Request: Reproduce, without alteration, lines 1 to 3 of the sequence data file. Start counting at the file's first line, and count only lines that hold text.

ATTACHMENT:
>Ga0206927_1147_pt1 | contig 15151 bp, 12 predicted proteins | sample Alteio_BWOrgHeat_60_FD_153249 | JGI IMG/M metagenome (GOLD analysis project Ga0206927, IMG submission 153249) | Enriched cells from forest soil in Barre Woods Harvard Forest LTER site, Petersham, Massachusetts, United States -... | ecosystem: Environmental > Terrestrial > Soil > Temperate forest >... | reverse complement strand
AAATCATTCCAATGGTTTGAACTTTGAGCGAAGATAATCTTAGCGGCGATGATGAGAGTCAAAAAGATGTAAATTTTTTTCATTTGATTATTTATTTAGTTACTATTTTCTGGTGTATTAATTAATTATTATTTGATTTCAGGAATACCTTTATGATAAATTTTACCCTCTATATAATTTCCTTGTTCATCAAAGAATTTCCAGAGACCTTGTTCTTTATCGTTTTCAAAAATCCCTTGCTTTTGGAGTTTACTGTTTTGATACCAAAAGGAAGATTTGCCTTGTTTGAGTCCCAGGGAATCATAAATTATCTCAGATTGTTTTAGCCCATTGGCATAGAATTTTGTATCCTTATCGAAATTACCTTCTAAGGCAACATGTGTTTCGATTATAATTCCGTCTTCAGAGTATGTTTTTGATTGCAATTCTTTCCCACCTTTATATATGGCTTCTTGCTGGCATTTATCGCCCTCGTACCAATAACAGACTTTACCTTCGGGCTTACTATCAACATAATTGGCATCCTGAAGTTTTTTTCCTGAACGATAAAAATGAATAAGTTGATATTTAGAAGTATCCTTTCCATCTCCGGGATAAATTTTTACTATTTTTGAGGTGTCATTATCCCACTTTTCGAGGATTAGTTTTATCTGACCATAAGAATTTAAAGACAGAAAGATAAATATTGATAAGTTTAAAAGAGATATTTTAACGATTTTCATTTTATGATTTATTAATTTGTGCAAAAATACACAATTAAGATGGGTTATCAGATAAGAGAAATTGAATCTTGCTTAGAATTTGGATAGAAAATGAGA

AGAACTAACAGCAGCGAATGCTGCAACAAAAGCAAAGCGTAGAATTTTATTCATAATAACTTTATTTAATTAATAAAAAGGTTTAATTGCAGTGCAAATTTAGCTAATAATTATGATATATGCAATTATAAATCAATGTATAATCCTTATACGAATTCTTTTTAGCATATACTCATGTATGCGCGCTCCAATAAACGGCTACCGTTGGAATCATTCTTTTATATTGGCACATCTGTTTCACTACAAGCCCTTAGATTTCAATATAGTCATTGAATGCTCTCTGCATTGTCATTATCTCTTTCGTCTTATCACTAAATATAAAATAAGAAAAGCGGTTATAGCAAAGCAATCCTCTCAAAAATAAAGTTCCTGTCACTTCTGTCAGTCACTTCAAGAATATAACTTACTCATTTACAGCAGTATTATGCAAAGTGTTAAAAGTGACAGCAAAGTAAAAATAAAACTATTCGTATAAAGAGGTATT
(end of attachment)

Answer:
>Ga0206927_1147_pt1 | contig 15151 bp, 12 predicted proteins | sample Alteio_BWOrgHeat_60_FD_153249 | JGI IMG/M metagenome (GOLD analysis project Ga0206927, IMG submission 153249) | Enriched cells from forest soil in Barre Woods Harvard Forest LTER site, Petersham, Massachusetts, United States -... | ecosystem: Environmental > Terrestrial > Soil > Temperate forest >... | reverse complement strand
AAATCATTCCAATGGTTTGAACTTTGAGCGAAGATAATCTTAGCGGCGATGATGAGAGTCAAAAAGATGTAAATTTTTTTCATTTGATTATTTATTTAGTTACTATTTTCTGGTGTATTAATTAATTATTATTTGATTTCAGGAATACCTTTATGATAAATTTTACCCTCTATATAATTTCCTTGTTCATCAAAGAATTTCCAGAGACCTTGTTCTTTATCGTTTTCAAAAATCCCTTGCTTTTGGAGTTTACTGTTTTGATACCAAAAGGAAGATTTGCCTTGTTTGAGTCCCAGGGAATCATAAATTATCTCAGATTGTTTTAGCCCATTGGCATAGAATTTTGTATCCTTATCGAAATTACCTTCTAAGGCAACATGTGTTTCGATTATAATTCCGTCTTCAGAGTATGTTTTTGATTGCAATTCTTTCCCACCTTTATATATGGCTTCTTGCTGGCATTTATCGCCCTCGTACCAATAACAGACTTTACCTTCGGGCTTACTATCAACATAATTGGCATCCTGAAGTTTTTTTCCTGAACGATAAAAATGAATAAGTTGATATTTAGAAGTATCCTTTCCATCTCCGGGATAAATTTTTACTATTTTTGAGGTGTCATTATCCCACTTTTCGAGGATTAGTTTTATCTGACCATAAGAATTTAAAGACAGAAAGATAAATATTGATAAGTTTAAAAGAGATATTTTAACGATTTTCATTTTATGATTTATTAATTTGTGCAAAAATACACAATTAAGATGGGTTATCAGATAAGAGAAATTGAATCTTGCTTAGAATTTGGATAGAAAATGAGA

AGAACTAACAGCAGCGAATGCTGCAACAAAAGCAAAGCGTAGAATTTTATTCATAATAACTTTATTTAATTAATAAAAAGGTTTAATTGCAGTGCAAATTTAGCTAATAATTATGATATATGCAATTATAAATCAATGTATAATCCTTATACGAATTCTTTTTAGCATATACTCATGTATGCGCGCTCCAATAAACGGCTACCGTTGGAATCATTCTTTTATATTGGCACATCTGTTTCACTACAAGCCCTTAGATTTCAATATAGTCATTGAATGCTCTCTGCATTGTCATTATCTCTTTCGTCTTATCACTAAATATAAAATAAGAAAAGCGGTTATAGCAAAGCAATCCTCTCAAAAATAAAGTTCCTGTCACTTCTGTCAGTCACTTCAAGAATATAACTTACTCATTTACAGCAGTATTATGCAAAGTGTTAAAAGTGACAGCAAAGTAAAAATAAAACTATTCGTATAAAGAGGTATT